A company named Nevro recently launched an IPO (initial public offering) on Wall Street with runaway success. According to a report in the Silicon Valley Business Journal, the company sold 7 million shares, which is more than the 6.25 million they intended to sell. And the $18 price was higher than the initially announced range of$15 to $17 per share. All in all, the company raised $126 million, and the stock ended the day at $25.19. The startup has developed a new implant to treat chronic back pain, and apparently investors think it is a good idea.
Traditional implant systems for spinal cord simulation (SCS) sends a low-frequency electrical signal into the spine to mask the pain signals coming from the lower back. According to the company website, many patients find some relief with this approach, but also can experience unpleasant tingling in the back and legs, and can sometimes experience an electrical jolt when shifting positions. Nevro’s new product, the Senza system, uses a high frequency signal along implanted leads that are easier to insert than traditional designs. The higher frequency apparently does not just mask the pain signals, but blocks them and eliminates the tingling sensation.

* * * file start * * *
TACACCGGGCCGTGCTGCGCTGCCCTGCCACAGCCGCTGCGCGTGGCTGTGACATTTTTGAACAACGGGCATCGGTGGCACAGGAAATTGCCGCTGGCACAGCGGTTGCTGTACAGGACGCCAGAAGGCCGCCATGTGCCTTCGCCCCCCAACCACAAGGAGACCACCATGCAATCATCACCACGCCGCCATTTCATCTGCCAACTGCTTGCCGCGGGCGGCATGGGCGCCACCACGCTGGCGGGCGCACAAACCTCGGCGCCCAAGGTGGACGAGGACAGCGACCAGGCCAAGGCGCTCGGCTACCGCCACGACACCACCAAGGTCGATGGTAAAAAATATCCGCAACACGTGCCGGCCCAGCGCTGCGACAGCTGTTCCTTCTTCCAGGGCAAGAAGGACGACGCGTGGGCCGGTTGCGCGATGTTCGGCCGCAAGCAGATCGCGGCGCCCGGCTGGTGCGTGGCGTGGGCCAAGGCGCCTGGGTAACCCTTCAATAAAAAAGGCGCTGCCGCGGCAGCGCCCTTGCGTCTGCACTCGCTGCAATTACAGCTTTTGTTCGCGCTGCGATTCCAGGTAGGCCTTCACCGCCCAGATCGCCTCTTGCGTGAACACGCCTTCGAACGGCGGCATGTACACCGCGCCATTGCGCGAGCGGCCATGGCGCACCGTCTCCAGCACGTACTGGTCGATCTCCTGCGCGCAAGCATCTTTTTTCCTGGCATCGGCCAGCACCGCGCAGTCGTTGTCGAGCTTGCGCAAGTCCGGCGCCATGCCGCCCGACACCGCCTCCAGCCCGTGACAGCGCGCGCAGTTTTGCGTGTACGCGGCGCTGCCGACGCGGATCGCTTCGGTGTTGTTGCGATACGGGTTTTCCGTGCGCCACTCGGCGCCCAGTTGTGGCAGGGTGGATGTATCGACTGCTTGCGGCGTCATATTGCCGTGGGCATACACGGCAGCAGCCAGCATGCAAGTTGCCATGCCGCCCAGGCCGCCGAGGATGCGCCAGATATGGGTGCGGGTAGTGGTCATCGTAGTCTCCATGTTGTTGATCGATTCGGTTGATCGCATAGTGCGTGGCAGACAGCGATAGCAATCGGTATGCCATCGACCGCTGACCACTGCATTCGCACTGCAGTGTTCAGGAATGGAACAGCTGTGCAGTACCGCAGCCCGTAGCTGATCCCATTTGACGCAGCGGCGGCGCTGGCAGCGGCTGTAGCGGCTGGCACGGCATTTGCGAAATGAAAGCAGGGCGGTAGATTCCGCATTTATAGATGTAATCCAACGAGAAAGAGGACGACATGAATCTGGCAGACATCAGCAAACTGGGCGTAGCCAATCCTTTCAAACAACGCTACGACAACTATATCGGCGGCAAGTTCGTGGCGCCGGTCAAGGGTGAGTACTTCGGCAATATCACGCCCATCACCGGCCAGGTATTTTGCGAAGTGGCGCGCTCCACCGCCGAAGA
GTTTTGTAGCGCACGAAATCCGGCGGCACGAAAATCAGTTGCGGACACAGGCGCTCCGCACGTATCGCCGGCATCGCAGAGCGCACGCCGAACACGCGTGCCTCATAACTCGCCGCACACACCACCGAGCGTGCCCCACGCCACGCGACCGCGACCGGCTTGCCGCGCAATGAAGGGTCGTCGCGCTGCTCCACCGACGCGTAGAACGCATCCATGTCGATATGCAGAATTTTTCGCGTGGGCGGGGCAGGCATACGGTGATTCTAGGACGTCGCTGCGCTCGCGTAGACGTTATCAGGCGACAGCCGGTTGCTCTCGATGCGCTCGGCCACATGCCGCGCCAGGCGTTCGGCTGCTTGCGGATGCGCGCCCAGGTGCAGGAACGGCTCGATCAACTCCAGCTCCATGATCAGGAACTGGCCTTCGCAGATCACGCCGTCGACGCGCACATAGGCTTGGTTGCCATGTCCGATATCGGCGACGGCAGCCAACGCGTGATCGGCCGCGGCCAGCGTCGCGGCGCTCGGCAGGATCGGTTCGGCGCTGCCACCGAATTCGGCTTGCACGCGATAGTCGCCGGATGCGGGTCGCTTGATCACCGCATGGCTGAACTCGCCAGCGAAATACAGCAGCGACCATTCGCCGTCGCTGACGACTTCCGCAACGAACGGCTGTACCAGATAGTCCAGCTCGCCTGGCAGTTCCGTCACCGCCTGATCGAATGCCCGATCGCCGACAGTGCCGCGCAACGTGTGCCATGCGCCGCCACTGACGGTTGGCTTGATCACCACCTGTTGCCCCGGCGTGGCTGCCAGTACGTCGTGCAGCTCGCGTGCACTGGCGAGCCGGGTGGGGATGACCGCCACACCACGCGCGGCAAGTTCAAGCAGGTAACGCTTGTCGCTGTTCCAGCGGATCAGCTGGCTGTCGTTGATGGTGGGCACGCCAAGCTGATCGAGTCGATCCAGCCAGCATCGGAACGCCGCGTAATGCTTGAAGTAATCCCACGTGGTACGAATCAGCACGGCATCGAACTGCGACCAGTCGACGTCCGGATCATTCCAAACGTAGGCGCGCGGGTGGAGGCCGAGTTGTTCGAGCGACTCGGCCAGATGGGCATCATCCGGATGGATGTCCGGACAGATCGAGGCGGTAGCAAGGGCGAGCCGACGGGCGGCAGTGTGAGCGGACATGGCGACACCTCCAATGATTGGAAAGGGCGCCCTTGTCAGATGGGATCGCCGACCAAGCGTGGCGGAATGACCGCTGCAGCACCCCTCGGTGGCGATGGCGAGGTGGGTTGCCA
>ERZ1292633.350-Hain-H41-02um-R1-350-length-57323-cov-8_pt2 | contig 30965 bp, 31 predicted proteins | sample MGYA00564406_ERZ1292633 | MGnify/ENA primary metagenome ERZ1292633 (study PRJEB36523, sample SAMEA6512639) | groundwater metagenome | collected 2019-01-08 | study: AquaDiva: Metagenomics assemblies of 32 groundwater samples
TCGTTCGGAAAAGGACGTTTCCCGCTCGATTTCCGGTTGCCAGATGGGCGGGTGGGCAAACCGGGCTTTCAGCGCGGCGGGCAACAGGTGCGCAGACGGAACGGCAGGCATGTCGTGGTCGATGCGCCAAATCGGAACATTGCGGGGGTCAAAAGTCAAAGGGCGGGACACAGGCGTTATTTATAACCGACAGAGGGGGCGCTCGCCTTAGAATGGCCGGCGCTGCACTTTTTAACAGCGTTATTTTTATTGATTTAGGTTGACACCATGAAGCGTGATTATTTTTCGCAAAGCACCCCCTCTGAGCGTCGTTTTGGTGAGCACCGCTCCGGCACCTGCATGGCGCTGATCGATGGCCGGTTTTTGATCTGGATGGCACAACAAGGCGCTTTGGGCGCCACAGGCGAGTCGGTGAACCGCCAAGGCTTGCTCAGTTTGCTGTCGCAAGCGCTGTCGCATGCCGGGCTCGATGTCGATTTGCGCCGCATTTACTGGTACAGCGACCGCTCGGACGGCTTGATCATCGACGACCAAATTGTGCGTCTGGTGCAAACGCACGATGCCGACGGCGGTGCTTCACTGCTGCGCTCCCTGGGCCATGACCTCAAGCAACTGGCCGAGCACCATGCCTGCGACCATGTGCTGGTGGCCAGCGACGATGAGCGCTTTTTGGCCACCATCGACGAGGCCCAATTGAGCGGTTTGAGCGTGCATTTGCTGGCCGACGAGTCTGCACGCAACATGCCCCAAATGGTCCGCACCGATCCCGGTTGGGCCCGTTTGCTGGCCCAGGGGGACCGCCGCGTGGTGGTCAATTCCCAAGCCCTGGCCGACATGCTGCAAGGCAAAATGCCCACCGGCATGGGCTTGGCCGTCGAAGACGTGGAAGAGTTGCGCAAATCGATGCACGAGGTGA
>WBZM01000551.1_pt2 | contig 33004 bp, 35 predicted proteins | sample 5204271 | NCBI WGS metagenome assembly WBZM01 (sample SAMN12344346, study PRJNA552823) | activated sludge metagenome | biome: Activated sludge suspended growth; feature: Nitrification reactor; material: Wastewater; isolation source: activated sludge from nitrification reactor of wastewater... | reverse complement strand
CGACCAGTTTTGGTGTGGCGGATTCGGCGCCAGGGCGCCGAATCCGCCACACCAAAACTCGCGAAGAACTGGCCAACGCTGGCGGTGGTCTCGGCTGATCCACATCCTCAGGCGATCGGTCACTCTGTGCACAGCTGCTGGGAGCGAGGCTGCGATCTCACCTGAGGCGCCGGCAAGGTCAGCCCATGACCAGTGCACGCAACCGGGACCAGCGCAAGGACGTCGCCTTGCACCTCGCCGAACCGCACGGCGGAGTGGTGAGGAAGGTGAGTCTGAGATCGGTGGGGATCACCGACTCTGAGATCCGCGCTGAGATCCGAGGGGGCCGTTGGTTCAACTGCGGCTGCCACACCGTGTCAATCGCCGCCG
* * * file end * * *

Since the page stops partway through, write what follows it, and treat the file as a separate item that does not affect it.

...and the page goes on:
The battery powered control unit is also implanted under the patient’s skin. The device has undergone preliminary trials in the U.S. and Europe, and is awaiting final approval before it ships as a commercial product.